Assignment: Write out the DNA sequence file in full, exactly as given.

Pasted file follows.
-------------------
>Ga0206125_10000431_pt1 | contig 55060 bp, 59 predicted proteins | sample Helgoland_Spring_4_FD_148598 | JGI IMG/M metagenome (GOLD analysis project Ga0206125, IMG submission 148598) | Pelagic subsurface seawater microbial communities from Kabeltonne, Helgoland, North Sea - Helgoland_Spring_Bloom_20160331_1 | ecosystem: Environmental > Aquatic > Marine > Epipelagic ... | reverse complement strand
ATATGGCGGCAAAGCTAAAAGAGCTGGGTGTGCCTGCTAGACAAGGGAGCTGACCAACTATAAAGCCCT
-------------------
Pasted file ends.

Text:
>Ga0206125_10000431_pt1 | contig 55060 bp, 59 predicted proteins | sample Helgoland_Spring_4_FD_148598 | JGI IMG/M metagenome (GOLD analysis project Ga0206125, IMG submission 148598) | Pelagic subsurface seawater microbial communities from Kabeltonne, Helgoland, North Sea - Helgoland_Spring_Bloom_20160331_1 | ecosystem: Environmental > Aquatic > Marine > Epipelagic ... | reverse complement strand
ATATGGCGGCAAAGCTAAAAGAGCTGGGTGTGCCTGCTAGACAAGGGAGCTGACCAACTATAAAGCCCT